The Snowfences series was exhibited at The Neighbourhood and Coffee Starbucks Okusawa near Jiyugaoka Station in Tokyo for the month of July. This series had 13 photos ranging from A2 to A5 in size. They were printed on inkjet washi paper. Everything A3 and smaller was printed on Awagami Paper Factory’s Inbe inkjet print paper.
It was a thrill to see my work on the wall. Many thanks to the manager, Nakano-san and the staff who made the experience so wonderful. It’s a beautiful place to hang art.
The photo, Crescent Moon is probably my favourite in the series though I almost didn’t include it.
Most of the photos were taken during a trip through the Rocky Mountains in Idaho and Montana during stormy, almost white-out conditions so the majority of the work in the show is stormy white.
Later during the trip, the sky cleared to reveal this clear moon. This print will continue to be available on my shop.
Below are some photos from the exhibition and the last day. Thanks again Starbucks and Nakano-san for the wonderful experience!
Cows in Winter
Photos in the back wall.
Night view of Starbucks 2-Chome branch and Crescent Moon inside.
Lomo Purple can be fun or it can be frustrating. I’ve been using it super lomo-style with a vintage Minolta I bought for 500 yen. It don’t come with a lens and I bought a 50mm to go with it for 10x that but c’est la vie. I meant to use the Minolta for pinhole work by adapting it with a lot of tape and a canon pinhole lens cap. I don’t always have the patience for pinhole and I love that 50mm lens.
It was rainy and gray and a bit chilly in Amsterdam and I think Lomo Purple did a good job of getting that across. Below are some unedited photos I just scanned today (6 months later). I think I like this better than the Lomo redscale.
This week I’m lucky enough to travel in Belgium. I’ve enjoyed Brussels and a quick day trip to Bruges. I took a lot of photos. When I shoot, I shop less and I hope my photos don’t suck. But my Brussels souvenir (aside from copious amounts of chocolate) is an odd combo of shopping and photography. I bought negatives and slides at a flea market at Place du Jeu de Balle.
It’s a little bit strange to be in possession of these photos. It’s a very intimate glimpse into the life of the photo subjects and the photographer and now that I have the negs I can pretty much do whatever I want with them. That makes me feel like I have some kind of responsibility to these unknown people. But at the same time, it’s an art resource that was pretty much thrown away.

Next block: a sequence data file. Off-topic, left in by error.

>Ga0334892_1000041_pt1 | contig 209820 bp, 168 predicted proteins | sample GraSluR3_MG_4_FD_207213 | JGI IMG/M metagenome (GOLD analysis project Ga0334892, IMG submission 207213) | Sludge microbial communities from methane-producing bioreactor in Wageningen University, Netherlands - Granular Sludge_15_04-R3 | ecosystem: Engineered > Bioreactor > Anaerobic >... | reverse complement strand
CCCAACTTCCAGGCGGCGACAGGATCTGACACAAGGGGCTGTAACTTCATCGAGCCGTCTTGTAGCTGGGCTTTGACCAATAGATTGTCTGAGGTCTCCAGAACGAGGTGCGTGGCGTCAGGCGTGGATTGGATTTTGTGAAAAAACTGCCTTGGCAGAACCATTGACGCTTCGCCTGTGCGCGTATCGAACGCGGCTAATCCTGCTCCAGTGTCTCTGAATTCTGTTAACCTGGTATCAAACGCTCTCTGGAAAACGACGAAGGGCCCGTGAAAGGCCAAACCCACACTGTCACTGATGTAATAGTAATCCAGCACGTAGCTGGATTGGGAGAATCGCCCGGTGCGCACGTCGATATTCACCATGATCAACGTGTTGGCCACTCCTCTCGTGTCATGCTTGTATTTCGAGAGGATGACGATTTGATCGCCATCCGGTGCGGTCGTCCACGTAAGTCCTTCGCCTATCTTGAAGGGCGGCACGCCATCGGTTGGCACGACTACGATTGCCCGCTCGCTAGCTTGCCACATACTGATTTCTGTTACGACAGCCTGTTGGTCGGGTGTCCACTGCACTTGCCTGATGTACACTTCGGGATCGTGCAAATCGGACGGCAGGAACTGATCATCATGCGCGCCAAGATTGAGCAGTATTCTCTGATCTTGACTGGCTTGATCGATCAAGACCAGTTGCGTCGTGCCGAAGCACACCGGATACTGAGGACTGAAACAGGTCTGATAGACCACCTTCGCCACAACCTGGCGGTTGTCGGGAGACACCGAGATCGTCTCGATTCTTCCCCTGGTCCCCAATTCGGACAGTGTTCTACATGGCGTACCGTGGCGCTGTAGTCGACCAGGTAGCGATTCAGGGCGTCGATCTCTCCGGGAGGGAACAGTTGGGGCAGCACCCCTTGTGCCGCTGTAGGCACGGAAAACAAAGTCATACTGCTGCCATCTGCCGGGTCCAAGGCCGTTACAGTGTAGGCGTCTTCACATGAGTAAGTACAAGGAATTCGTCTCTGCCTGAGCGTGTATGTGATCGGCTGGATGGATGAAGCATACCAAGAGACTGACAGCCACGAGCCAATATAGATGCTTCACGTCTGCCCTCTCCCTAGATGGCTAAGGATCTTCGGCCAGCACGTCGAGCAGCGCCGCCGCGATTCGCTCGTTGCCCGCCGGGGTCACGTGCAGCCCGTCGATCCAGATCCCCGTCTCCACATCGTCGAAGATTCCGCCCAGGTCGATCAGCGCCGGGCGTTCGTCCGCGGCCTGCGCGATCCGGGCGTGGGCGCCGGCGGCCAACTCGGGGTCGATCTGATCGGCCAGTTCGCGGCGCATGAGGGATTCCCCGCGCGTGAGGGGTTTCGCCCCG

I have no idea how these images came to be at the flea market. Maybe someone did a massive purge, maybe a storage locker fee wasn’t paid and the contents went for auction. Perhaps someone went into elderly care and their house contents had to be dealt with in a hurry. I will probably never know.
The first batch of photos is black and white 6×9 negatives from the 50’s maybe. I can’t quite be sure of the era. I played around with photographing some of the negs with my iPhone and then editing them with Photoshop Express. The photos have some environmental background since I didn’t use a light table.
Edited with iPhone and Photoshop Express
Edited with iPhone and Photoshop Express.
Edited with iPhone and Photoshop Express
Edited with iPhone and Photoshop Express
My very ad hoc process.
The slides, it turns out, were mostly shot in Algeria, assuming the text on the box is accurate. They look like photos from the late 70’s or 80’s. They are a bit harder to deal with by only using the iPhone. I’m going to try scanning them when I get back home. Here are some iPhone attempts.
My very rough “darkroom” a la iPhone.
Not edited much yet.
I’m fascinated with this image. Not exactly sure what is going on in this image.
What will I do with these photos?
I’m working on a project that uses old Japanese women’s magazines for characters to use in a diorama or a collage. I think some of these photos characters might make an appearance. Maybe I will incorporate them into some type of photo collage.
These photos do make me think about what I want to have happen with my photos in the future. Probably nothing. They will likely be buried in the millions of photos we take every day.
This is the post I meant to put on my blog first. Instead I started with Pinholes and Ice Monsters which is actually the third installment. But now—I take you to the start of my mad pinhole experiments.